Radar cross-section is dominated by shape, because it's the shape that governs how much of the incident power is intercepted and sent back, as illustrated in the three examples below, where the objects are assumed to be large compared to the incident wavelength. The example on the left illustrates mirror-like reflection or specular reflection, here the reflection is proportional to 1/ 2. The middle example shows the amplitude of the reflections from a vertical cylinder. Looking straight onto the cylinder produces maximum backscatter. However, at certain angles other than 90 degrees there can be also considerable reflection as shown. For a cylinder, the reflected signal is proportional to 1/ . On the right is a sphere, which also reflects back a signal proportional to the radius of the sphere (and not a function of wavelength). Orientation of the shape is critical. The worst case when the wave is incident perpendicular to a flat part of the surface, which results in specular reflection. Canting the surfaces redirects this echo. Beware of "corner reflectors" when you are designing for low radar cross-section, as shown below. Inside corners can increase your radar cross-section much more than you'd imagine. If the specular echo is redirected, the remainder is the next greatest contributor to radar cross-section. It is due to diffraction, which is caused by discontinuities of the surface. Discontinuities imply a change in the boundary conditions; and boundary conditions are what govern the distribution of the fields in the first place. Metals at radio frequency behave nearly like perfect electric conductors (PECs). This invokes a well-known boundary condition of Maxwell's equations: the tangential E-field must go to zero on the surface of a conductor. Where did the energy go if total ETE =>0? It goes into the H-field: On metal surfaces, E total is always perpendicular to the surface, and H total is parallel to the surface. On the shadow side the E-field attaches and travels along the surface at the speed of light. Equal and opposite charges created at the leading edge create almost no scatter. On the illuminated side we get a running (traveling) wave consisting of incident and reflected waves until it runs out of surface. Then it scatters strongly. V-Pol, TM incidence on wing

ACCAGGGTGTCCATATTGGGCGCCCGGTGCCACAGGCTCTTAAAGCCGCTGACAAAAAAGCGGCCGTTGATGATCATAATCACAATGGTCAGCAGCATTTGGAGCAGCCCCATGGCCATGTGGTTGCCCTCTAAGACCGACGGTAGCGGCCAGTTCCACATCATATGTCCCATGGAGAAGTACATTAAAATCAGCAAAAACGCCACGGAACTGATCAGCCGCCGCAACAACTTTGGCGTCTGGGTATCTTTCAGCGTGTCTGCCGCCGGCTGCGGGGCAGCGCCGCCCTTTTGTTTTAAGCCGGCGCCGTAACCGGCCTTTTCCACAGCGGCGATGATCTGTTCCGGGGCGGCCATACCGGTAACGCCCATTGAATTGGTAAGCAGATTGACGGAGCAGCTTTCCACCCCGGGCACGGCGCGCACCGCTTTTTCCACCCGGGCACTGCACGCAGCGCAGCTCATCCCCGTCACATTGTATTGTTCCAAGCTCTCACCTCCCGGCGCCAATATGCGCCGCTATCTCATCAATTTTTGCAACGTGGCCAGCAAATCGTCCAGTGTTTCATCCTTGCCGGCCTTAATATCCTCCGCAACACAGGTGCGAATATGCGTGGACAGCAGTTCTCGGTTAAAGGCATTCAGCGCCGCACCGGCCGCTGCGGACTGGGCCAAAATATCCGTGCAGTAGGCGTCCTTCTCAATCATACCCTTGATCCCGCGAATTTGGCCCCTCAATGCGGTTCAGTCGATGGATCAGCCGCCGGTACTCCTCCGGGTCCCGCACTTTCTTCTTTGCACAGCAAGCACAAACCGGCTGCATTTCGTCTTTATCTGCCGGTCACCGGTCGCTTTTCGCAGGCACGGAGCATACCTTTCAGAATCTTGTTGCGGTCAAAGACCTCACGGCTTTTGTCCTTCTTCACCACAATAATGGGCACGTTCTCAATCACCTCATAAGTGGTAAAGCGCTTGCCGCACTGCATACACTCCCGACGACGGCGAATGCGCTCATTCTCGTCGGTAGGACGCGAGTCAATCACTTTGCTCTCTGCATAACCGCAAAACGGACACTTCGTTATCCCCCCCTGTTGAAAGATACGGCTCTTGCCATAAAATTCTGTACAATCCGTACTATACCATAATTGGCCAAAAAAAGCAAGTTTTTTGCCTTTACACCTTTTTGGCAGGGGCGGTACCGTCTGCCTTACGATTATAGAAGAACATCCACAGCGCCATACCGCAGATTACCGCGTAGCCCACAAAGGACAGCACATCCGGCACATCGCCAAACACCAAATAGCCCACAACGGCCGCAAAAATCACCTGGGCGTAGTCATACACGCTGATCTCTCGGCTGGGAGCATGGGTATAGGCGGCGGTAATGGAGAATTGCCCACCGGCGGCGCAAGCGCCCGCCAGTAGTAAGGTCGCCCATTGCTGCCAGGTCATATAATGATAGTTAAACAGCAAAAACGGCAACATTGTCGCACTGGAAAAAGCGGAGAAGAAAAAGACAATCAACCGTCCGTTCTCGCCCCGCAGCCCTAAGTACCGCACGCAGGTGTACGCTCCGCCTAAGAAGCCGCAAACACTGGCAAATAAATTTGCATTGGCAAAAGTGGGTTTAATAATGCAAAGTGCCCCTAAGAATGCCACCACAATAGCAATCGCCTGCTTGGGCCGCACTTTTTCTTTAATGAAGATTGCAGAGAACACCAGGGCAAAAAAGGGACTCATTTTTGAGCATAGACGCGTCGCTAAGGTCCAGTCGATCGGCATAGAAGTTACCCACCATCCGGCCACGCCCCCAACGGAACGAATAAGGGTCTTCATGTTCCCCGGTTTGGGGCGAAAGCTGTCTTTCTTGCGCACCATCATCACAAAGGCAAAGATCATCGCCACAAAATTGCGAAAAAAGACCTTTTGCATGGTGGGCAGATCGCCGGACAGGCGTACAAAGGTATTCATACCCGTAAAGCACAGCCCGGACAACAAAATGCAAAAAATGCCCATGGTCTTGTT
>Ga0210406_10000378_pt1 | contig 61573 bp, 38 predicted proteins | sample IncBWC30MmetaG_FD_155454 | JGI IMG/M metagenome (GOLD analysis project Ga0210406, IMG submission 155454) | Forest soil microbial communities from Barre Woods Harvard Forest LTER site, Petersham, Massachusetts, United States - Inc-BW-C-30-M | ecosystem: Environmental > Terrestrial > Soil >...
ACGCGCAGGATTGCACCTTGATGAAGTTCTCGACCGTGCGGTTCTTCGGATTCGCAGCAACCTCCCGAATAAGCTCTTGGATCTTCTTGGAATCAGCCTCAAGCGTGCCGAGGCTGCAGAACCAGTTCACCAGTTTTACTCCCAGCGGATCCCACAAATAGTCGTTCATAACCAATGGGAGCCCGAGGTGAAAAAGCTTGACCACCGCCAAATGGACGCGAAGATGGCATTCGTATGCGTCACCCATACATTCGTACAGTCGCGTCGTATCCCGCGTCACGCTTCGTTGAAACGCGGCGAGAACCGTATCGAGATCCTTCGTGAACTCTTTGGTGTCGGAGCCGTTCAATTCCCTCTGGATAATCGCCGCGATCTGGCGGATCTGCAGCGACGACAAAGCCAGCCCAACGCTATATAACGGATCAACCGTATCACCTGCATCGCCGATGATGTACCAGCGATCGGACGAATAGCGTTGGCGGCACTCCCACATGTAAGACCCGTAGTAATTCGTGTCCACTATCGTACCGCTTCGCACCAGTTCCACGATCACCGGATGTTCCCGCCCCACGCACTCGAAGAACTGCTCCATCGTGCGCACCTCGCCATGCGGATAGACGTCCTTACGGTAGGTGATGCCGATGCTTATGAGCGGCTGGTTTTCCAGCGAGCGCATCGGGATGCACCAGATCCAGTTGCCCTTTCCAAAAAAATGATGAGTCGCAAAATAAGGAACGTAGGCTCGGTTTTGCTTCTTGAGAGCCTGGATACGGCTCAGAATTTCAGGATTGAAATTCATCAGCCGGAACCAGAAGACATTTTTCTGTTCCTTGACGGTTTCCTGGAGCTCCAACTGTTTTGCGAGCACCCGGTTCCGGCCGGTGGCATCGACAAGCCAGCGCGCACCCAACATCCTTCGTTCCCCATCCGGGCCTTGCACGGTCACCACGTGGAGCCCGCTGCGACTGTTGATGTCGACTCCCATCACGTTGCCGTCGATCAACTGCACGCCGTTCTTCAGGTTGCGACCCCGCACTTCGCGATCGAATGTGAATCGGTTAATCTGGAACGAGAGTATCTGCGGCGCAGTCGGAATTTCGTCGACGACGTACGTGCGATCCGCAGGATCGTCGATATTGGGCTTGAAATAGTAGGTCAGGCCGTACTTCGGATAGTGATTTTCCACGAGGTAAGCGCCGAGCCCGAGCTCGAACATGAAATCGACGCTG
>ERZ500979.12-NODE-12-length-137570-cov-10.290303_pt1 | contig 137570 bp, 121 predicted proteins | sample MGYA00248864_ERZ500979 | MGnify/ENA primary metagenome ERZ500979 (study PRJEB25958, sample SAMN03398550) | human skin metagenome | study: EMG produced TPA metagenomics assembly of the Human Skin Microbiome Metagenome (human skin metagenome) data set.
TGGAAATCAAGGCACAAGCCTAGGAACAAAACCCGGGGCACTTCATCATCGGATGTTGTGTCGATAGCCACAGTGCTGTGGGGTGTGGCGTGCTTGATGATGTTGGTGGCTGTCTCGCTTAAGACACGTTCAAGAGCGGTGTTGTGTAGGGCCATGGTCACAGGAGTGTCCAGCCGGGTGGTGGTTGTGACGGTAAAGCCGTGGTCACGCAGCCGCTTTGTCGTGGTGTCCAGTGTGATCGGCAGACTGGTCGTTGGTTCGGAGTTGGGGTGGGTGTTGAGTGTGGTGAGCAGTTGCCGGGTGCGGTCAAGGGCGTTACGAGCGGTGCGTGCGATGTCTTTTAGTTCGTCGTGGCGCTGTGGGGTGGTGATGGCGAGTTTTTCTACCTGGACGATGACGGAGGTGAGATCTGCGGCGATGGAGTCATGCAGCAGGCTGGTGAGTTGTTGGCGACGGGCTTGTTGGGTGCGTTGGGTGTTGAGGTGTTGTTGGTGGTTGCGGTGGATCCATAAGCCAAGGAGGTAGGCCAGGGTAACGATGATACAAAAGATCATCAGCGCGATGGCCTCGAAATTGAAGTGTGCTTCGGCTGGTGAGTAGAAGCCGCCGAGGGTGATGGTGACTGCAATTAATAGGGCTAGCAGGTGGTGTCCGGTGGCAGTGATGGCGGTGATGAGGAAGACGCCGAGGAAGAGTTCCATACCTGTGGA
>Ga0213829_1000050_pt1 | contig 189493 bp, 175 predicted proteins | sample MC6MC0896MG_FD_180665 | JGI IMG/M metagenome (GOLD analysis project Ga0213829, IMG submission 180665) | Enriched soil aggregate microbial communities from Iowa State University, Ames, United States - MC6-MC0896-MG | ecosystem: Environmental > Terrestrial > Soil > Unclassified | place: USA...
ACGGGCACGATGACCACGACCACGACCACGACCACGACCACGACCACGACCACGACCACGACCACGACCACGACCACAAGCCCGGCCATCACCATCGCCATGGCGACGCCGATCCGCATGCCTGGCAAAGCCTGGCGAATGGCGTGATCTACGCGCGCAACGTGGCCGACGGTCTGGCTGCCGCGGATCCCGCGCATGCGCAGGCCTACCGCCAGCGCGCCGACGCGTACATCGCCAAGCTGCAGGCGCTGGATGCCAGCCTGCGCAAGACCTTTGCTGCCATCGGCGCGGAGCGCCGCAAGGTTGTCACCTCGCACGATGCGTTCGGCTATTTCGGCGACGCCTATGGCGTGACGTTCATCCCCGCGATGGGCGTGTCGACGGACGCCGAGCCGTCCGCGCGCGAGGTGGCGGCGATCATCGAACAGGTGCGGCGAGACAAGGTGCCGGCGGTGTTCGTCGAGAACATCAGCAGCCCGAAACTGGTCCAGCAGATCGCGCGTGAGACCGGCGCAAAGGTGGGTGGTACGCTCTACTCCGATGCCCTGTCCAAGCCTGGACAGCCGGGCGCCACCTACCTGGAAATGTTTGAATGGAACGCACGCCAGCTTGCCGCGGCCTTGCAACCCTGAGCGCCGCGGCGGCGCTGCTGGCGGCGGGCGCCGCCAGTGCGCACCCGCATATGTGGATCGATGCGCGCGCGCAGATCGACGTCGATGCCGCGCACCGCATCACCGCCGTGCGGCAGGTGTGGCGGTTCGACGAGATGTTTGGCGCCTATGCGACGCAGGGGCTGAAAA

For horizontal polarization (H-pol) it is the leading edge of an object such as of an aircraft wing that scatters strongly. The leading edge gets a very strong current induced in it whose job is to create the wave that exactly cancels the E field tangential to the metal. Clearly the radar cross-section reduction job is different for leading edges and trailing edges. Because Etotal = 0, there is no significant diffraction off the trailing edge. The color figures below show two-dimensional finite-difference time domain simulations. The white rectangle surrounding the target is a teleportation boundary separating the total field region from the scattered field region outside. This is a standard way of examining scattering phenomena because we are interested in the field scattered by the object out to the far field. Inside the total field region, in the illuminated side, you will see standing waves, the interference between the incident and scattered field. Inside the total field region then you will also see the "apparent wavelengths". If the wave is running at an angle to the surface, the apparent wavelength is longer (the wave is fast) compared to free space (similar to the guide wavelength in waveguide). But in the shadow side, the only waves are creeping waves and diffracted waves whose wavelength is that of free space.